According to this article, there will be 10,000 Americans turning 65 every day for the next 18 years. That population surge has created a whole new business sector for seniors wanting to “age in place” — which is a fancy way of saying they want to stay home and out of a nursing home.
In part, the drive to age in place comes from the high costs of nursing homes and the fact that seniors are living longer. In part, it’s a simple enough emotion: which of us would not rather spend our last years (however many of them remain) at home, surrounded by familiar things and familiar people, than in an institution surrounded by strangers, no matter how wonderful that facility might be.
The article is a good one, but I wish they spent a little time on the potential for abuse in that market. The elderly tend to be more susceptible to financial scams, especially when they suffer from the early stages of dementia. Who will be there to protect them? As seniors strive to remain independent, there is a danger that the older adults will eschew help from other family members or friends as they write out checks to cover these new services.
There is also some discussion about how large the market for these “aging in place” services is, estimating it might grow as large as $20 billion. However, for the market to get that large, seniors need to have the money to pay for the services that keep them aging in place. Where will they find that money?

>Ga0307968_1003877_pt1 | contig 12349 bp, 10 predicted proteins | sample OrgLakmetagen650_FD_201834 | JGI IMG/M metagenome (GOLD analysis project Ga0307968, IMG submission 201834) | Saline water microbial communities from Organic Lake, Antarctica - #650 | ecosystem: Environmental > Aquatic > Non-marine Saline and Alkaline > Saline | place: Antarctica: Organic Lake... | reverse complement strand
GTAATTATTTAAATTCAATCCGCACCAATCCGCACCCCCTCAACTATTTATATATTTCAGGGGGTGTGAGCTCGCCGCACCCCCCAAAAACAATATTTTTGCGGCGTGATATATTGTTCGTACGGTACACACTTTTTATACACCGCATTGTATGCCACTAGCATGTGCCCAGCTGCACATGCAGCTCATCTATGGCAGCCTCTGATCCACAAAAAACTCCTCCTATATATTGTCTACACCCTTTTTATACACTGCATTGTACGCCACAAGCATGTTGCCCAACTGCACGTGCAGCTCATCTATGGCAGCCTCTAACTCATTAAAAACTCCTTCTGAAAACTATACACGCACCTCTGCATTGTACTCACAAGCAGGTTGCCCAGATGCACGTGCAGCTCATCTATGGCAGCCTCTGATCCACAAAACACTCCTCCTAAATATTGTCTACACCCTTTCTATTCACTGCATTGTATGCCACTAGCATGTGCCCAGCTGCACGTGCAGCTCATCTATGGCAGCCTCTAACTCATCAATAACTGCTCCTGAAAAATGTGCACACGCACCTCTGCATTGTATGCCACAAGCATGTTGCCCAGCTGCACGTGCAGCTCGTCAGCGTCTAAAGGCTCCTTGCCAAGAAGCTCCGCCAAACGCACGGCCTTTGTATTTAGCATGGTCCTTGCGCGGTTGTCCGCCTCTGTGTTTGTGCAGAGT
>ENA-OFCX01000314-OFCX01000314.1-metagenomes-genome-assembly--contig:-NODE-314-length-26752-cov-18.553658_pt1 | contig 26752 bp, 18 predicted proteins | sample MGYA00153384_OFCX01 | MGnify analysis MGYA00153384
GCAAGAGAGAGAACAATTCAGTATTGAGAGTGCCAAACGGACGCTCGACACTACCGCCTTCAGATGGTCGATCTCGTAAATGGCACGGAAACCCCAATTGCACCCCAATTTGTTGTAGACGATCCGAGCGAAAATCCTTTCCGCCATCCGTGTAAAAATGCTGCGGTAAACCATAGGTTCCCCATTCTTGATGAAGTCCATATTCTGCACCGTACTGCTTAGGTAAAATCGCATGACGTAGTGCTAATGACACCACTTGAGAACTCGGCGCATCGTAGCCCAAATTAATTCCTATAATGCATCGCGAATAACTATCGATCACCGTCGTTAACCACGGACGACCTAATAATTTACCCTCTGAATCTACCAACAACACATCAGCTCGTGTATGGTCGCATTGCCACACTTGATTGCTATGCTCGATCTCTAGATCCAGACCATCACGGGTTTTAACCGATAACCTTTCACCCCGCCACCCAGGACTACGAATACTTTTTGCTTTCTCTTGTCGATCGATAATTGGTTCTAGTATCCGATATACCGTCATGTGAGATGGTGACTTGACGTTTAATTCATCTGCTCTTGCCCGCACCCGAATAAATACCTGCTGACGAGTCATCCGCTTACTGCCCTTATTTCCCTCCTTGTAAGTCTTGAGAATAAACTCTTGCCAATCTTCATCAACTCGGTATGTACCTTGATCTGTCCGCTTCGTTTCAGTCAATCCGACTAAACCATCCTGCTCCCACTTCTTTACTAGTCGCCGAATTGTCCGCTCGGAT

Those who engage in Medicaid or VA planning to preserve assets against the costs of long-term care will find that they have more money available than if they didn’t plan — assuming, of course, that they don’t wait until the last minute to do planning. With Medicaid planning, older adults can make sure that they don’t spend their entire life savings (or everything but $2,000) on assisted living facilities or nursing homes.
There is also a great benefit to VA Aid & Attendance planning because we can help veterans, and the surviving spouses of veterans, find a monthly pension of up to $2,000 per month to help with unreimbursed medical expenses. That “found” money can be used on other services, like special music stations to help those facing Alzheimer’s or dementia, or transportation services.
Posted by Victor Medina, Medina Law Group & The New Jersey Estate Planning Center